First Lutheran Church
Peace Lutheran Church
While on vicarage, I was privileged to help with the imposition of ashes on Ash Wednesday, and in the course of imposing ashes on the foreheads of the young and the old, a little boy came forward and said ‘I want a big one!’. His mother promptly motioned for him to calm down, and he received a normal sized cross on the forehead, as did the rest of the congregation.
I think back to that moment every Ash Wednesday now. Why would he, or anyone, want a big cross imprinted upon their forehead? I suppose bragging rights over his older brother when they returned to the pew; or perhaps he wanted a big one to show how much he loved Jesus.
In some senses that is a very cute sentiment, and parents and pastors would ordinarily gush over a child wanting a big cross to show their love of Jesus; and yet, those crosses on the forehead do not come without some cost.
A big cross places a big mark on your back for when the devil comes prowling around like a roaring lion, looking for someone to devour. That big cross makes you a big target for ridicule, for temptation, for the fiery darts of the devil. How many days do you wish you had a much smaller cross; one not so noticeable to those around you? A pocket size cross that you could hide in your pocket, one that only you knew about and no one else.
Of course, in one sense or another, we all have big crosses that mark us. Those crosses upon the forehead, made from the black soot of ashes are meant to remind us of our sinful nature, and how we have gone against God in thought, word and deed from the moment we rise, until the moment we lay our heads down at night. You want a big cross? Don’t worry, you got a big cross; one big enough to bear all of your sins that you have committed from the time you were born, until the end of your earthly days.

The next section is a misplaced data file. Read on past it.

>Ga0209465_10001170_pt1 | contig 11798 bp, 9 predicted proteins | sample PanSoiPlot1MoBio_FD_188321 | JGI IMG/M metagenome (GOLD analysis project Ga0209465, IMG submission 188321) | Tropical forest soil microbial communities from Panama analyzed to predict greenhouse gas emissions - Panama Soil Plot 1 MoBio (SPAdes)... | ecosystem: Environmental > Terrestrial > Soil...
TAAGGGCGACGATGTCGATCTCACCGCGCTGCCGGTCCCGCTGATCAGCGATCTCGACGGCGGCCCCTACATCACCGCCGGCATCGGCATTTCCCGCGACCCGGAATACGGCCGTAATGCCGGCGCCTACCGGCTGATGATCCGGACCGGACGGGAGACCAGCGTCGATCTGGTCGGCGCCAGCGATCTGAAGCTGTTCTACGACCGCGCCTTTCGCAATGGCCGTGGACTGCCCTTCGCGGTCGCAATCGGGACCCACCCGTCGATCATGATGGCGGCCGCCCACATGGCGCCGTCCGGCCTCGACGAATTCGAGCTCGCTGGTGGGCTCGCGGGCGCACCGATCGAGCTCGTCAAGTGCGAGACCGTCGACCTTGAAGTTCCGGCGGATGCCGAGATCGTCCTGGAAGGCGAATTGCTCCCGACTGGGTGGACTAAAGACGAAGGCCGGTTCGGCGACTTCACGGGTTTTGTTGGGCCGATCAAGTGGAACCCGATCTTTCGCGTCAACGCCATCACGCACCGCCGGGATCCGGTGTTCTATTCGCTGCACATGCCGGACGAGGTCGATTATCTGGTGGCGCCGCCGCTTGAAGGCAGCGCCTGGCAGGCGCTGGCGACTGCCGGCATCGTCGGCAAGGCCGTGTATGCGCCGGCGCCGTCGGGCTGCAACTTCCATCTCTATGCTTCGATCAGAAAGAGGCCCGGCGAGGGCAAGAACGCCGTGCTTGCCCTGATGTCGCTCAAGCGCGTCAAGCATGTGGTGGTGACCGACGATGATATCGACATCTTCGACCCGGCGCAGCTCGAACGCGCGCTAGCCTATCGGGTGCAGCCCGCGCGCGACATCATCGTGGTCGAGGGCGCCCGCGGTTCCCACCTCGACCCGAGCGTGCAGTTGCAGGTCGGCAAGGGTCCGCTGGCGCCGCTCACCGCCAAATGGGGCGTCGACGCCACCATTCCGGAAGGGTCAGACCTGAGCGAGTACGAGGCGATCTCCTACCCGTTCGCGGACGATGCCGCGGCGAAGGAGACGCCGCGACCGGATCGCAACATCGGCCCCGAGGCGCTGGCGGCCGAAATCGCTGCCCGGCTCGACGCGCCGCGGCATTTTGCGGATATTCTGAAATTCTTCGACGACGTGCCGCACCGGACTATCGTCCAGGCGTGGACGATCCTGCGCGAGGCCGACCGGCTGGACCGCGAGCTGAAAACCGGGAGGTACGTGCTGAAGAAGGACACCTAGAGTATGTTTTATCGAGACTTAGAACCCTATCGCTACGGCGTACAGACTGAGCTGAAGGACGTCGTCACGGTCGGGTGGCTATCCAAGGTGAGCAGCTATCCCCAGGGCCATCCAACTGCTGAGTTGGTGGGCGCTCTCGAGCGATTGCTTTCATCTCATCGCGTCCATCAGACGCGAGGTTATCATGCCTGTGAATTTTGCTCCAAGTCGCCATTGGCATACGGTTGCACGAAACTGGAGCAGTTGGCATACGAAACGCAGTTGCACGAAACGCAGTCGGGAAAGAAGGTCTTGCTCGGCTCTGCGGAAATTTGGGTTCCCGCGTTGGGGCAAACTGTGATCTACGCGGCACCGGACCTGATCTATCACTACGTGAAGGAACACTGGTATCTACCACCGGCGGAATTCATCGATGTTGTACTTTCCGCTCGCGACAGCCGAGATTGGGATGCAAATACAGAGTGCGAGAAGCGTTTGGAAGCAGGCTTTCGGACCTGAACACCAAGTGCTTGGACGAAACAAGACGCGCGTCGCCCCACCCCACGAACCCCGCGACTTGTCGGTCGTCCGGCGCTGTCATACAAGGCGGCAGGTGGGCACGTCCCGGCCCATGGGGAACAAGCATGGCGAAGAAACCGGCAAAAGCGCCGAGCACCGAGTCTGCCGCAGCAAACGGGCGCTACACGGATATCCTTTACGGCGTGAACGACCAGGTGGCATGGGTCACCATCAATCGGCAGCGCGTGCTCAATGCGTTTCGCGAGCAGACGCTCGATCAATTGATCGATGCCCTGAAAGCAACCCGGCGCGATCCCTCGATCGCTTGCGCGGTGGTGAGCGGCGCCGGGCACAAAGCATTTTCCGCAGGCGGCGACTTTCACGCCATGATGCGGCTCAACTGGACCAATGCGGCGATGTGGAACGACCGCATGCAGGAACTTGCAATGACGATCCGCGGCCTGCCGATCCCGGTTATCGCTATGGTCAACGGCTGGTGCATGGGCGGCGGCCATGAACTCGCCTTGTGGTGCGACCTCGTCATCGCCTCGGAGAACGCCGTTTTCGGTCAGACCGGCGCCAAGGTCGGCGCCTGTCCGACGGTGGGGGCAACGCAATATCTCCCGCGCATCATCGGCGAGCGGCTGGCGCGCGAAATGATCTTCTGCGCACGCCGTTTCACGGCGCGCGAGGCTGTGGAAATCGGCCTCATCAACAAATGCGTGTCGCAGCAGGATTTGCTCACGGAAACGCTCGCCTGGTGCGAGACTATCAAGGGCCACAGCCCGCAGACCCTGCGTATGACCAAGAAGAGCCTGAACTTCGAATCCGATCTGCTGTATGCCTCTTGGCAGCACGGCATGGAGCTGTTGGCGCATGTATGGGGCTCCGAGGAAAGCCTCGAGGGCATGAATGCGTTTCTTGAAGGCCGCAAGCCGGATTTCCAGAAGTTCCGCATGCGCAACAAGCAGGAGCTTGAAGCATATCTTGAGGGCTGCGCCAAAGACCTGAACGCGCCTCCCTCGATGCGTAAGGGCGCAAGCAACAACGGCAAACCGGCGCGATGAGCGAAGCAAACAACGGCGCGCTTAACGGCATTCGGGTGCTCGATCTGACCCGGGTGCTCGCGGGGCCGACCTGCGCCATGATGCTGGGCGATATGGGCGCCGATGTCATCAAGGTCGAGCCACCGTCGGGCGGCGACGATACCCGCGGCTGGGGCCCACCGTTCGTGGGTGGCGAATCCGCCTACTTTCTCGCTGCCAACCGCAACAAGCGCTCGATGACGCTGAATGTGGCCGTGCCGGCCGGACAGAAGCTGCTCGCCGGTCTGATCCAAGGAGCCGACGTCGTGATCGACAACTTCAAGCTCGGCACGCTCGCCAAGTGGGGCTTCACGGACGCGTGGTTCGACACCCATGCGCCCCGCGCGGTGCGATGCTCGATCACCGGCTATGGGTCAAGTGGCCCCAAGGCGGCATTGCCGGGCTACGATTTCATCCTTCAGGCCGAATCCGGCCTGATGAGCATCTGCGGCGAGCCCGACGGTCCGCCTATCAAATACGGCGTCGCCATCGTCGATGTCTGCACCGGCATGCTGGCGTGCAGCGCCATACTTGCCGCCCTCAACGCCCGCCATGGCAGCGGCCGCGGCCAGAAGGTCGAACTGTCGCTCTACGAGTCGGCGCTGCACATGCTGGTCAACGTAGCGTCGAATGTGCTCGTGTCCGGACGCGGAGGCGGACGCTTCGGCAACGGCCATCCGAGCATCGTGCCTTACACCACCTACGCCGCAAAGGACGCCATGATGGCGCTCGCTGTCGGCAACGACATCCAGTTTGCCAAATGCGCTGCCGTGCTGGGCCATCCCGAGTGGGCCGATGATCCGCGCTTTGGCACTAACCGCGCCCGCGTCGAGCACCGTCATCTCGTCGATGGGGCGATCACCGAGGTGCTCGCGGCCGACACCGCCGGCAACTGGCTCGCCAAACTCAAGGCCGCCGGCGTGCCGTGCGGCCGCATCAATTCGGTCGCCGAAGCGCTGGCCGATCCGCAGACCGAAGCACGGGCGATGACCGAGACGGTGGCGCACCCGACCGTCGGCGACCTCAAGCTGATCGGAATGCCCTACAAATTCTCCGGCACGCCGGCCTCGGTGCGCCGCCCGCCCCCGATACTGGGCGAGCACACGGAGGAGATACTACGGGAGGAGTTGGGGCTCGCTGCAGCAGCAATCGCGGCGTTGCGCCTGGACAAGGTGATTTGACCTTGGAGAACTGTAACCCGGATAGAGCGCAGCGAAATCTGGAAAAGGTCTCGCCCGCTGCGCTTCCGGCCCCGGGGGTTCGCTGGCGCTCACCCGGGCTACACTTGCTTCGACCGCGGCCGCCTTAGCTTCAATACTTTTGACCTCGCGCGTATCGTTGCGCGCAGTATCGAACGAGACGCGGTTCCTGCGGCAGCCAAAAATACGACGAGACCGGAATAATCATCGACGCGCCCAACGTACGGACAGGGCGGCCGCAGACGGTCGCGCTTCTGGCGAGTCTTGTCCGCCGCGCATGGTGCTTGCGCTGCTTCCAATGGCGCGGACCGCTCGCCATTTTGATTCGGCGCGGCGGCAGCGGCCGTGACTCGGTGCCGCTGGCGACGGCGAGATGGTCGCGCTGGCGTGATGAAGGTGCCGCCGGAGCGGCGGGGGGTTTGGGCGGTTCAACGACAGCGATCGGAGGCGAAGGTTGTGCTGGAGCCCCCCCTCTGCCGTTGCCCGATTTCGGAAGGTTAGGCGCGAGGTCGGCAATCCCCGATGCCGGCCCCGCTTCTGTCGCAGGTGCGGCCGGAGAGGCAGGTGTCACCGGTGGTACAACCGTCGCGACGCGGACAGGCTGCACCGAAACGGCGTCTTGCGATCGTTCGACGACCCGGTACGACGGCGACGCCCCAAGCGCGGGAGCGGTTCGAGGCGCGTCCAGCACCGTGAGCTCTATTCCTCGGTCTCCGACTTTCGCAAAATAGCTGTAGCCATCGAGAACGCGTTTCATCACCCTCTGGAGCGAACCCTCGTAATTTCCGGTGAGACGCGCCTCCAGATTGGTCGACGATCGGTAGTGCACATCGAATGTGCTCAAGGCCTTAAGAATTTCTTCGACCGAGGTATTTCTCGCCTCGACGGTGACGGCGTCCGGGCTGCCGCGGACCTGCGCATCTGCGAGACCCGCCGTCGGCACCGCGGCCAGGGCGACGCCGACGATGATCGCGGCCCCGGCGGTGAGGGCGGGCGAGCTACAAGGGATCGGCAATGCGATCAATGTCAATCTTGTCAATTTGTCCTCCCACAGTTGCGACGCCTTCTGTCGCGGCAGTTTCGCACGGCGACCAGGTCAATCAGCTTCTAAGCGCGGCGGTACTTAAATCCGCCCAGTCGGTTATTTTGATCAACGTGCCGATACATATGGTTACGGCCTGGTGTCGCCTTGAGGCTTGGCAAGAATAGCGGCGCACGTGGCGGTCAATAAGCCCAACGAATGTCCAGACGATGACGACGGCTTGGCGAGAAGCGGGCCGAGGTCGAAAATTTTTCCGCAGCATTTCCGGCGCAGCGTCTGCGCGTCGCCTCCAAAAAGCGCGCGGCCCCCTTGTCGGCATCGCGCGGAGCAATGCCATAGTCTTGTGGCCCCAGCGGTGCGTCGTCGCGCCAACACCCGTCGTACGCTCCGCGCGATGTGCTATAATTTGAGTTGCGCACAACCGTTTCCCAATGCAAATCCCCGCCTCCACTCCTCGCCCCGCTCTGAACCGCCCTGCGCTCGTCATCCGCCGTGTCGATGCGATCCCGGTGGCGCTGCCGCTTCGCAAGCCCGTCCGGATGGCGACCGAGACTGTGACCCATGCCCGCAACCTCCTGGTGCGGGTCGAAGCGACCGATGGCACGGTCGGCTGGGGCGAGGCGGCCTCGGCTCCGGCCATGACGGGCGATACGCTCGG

I have a big cross that is covered with all of my sins, and so do you. It is a cross of death, a cross of pain and suffering, a cross that we cannot escape from. And instead of showing how much you love Jesus, that big cross is a symbol of how much you, a poor miserable sinner, hate the Lord and His Word.
Big crosses are never a good thing. They are reminders of the sinful world in which we live; a world in which we cannot save ourselves.
And so we cry out in our Lenten dirges, ‘I want a big Jesus!’
And there He is.
There He is sitting at the right hand of the Father, ruling over the heavens, over the earth, and over the Church. There He is coming down to earth to take on our form as a mortal. There He is hanging on the cross that rightfully belongs to you and to me. There He is rising from the tomb. There He is ascending into heaven from whence He will judge the living and the dead. There He is, crushing Satan underfoot and proclaiming forgiveness to all those who suffer under the reign of Satan.
I want a big one. I want a big Jesus. I want a Savior who can redeem me a lost and condemned creature, so that I may be His own and live under His in His kingdom and serve Him in everlasting righteousness, innocence and blessedness.
You want it? You got it. There He is on the cross of Calvary. There He is at the right hand of the Father. There He is in the Word and in the water and in the bread and wine.
I want a big one! Me too. You too. And we got a big one. A big Jesus who saves us from all of our sins.